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Talking Trust and Sustainability in New Orleans

 

In preparation for our 2012 JBF Food Conference, A Crisis in Confidence: Creating a Better, More Sustainable Food World We Can Trust, we're holding regional salons around the country to discuss the notion of trust in our food system. Our conference season officially kicked off this spring in Charleston, and then moved to New Orleans this summer, where we met with a diverse group of 18 insightful chefs, farmers, restaurateurs, educators, and other members of the local food community at Palace Café. We chatted with JBF executive vice president Mitchell Davis (who facilitates the salons along with food system consultant Karen Karp of Karp Resources) and he filled us in on the conversation.

 

JBF: Can you tell us a bit about why... Read more >

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JBF Food Conference to Examine “Trust” in America’s Food System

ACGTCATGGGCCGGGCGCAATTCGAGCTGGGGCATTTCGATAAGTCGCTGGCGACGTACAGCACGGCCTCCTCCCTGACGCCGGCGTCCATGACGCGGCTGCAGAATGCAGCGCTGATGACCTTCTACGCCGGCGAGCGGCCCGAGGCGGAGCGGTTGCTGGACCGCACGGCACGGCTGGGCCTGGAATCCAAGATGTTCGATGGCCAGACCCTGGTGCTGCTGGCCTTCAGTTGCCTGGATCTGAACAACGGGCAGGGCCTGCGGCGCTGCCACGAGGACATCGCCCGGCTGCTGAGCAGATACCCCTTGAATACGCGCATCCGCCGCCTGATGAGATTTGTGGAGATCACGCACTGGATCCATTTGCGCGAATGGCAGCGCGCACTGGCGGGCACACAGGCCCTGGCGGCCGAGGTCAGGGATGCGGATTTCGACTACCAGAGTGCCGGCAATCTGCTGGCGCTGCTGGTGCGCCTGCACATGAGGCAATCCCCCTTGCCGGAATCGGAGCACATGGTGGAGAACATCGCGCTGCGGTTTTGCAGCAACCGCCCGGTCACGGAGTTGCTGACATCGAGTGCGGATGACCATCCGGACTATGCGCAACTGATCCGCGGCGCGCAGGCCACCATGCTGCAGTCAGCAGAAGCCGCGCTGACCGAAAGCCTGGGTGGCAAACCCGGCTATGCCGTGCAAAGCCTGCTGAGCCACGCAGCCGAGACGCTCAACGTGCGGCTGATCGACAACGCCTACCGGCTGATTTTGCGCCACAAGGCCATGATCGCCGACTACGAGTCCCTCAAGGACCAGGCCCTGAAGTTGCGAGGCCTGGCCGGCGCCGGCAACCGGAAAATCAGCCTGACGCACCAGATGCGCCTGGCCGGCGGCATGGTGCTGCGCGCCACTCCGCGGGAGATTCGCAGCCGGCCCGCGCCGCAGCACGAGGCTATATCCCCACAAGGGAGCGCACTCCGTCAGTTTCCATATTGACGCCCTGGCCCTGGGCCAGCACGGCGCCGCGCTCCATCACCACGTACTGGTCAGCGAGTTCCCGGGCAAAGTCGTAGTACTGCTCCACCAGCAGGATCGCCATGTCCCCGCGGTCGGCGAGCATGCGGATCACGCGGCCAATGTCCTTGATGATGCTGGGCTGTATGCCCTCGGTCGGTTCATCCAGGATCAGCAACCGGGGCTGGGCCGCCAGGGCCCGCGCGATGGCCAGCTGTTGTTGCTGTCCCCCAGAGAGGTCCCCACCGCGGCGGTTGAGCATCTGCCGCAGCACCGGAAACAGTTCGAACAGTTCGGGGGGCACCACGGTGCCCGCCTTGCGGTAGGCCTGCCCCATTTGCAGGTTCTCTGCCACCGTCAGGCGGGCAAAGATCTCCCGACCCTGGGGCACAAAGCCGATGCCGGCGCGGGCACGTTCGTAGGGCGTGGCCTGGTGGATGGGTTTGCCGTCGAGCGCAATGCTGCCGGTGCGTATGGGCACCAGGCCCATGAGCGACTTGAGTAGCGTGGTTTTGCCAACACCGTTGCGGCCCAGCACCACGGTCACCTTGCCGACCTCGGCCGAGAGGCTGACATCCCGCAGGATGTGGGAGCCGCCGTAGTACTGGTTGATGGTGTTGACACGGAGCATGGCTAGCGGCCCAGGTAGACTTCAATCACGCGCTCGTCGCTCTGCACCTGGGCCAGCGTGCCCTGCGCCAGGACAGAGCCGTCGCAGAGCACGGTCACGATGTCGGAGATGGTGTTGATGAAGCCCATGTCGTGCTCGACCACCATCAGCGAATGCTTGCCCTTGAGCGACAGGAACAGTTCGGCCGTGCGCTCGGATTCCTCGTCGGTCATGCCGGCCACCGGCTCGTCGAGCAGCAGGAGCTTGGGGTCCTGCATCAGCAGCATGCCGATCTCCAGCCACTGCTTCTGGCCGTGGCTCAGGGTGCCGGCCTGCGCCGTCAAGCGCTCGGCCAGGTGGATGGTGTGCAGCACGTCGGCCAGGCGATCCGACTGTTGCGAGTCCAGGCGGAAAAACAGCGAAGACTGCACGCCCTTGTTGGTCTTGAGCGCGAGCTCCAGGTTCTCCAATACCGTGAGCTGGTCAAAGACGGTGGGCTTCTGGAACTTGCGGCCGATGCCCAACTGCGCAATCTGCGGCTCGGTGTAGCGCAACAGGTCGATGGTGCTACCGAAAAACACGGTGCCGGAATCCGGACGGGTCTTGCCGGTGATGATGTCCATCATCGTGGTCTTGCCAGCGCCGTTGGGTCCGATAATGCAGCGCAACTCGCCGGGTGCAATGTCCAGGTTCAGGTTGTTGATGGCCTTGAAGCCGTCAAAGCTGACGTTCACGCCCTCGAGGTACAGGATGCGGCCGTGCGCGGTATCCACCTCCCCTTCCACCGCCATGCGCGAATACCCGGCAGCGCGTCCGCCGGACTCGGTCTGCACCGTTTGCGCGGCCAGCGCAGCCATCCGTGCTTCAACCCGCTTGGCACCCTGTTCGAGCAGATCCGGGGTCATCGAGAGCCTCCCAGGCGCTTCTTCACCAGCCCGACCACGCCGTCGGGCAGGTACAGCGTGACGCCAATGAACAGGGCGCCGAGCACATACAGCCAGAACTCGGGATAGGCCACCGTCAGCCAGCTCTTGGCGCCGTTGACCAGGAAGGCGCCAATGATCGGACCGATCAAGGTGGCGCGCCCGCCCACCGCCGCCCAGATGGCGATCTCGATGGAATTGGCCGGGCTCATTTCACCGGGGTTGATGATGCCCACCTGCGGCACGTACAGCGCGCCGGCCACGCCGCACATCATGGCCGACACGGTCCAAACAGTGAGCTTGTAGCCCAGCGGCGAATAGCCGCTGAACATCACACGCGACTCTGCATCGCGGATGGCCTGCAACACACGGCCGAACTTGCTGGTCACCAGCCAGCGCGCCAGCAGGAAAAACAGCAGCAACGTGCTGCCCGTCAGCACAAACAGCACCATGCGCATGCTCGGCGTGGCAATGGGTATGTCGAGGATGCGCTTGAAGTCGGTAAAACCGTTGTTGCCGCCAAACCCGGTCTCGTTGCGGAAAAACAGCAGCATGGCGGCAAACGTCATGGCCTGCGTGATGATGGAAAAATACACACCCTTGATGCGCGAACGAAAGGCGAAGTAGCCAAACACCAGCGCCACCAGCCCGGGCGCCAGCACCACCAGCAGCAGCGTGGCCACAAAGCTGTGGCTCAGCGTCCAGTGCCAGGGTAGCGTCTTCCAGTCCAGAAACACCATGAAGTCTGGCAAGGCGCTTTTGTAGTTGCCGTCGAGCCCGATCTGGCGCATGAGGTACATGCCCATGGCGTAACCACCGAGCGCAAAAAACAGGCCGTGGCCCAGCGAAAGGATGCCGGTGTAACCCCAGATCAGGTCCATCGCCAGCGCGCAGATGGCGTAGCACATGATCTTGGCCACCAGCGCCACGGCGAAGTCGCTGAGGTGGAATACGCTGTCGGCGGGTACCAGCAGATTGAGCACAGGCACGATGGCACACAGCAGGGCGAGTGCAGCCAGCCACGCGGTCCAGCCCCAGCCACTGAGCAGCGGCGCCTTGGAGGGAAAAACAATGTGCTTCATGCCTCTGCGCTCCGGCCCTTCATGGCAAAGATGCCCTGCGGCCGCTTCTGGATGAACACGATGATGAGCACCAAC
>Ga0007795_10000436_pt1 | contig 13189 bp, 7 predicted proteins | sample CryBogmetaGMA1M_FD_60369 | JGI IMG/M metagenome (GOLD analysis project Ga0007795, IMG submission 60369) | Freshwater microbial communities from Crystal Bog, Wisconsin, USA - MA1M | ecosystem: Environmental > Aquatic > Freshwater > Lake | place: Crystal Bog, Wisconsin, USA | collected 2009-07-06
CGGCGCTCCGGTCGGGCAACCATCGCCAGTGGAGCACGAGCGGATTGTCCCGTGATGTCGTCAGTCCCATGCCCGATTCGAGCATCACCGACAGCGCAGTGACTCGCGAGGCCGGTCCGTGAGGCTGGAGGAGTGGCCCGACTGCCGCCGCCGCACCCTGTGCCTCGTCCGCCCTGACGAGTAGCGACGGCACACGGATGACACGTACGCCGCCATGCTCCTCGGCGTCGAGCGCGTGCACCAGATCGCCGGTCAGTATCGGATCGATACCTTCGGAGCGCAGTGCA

The James Beard Foundation will host the third annual James Beard Foundation Food Conference—“A Crisis in Confidence: Creating a Better, More Sustainable Food World We Can Trust”—at Hearst Tower in New York City on October 17 and 18. Co-hosted by Good Housekeeping, the Conference will bring together a diverse group of thought-leaders and stakeholders in the food system for a unique conversation about how consumers and companies establish and maintain trust, ways trust is broken and repaired, andtrustworthy solutions for the future of our food system.

 

For more details, including a list of topics and scheduled speakers, read the full press release.

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Talking Sustainability and Scale in Charleston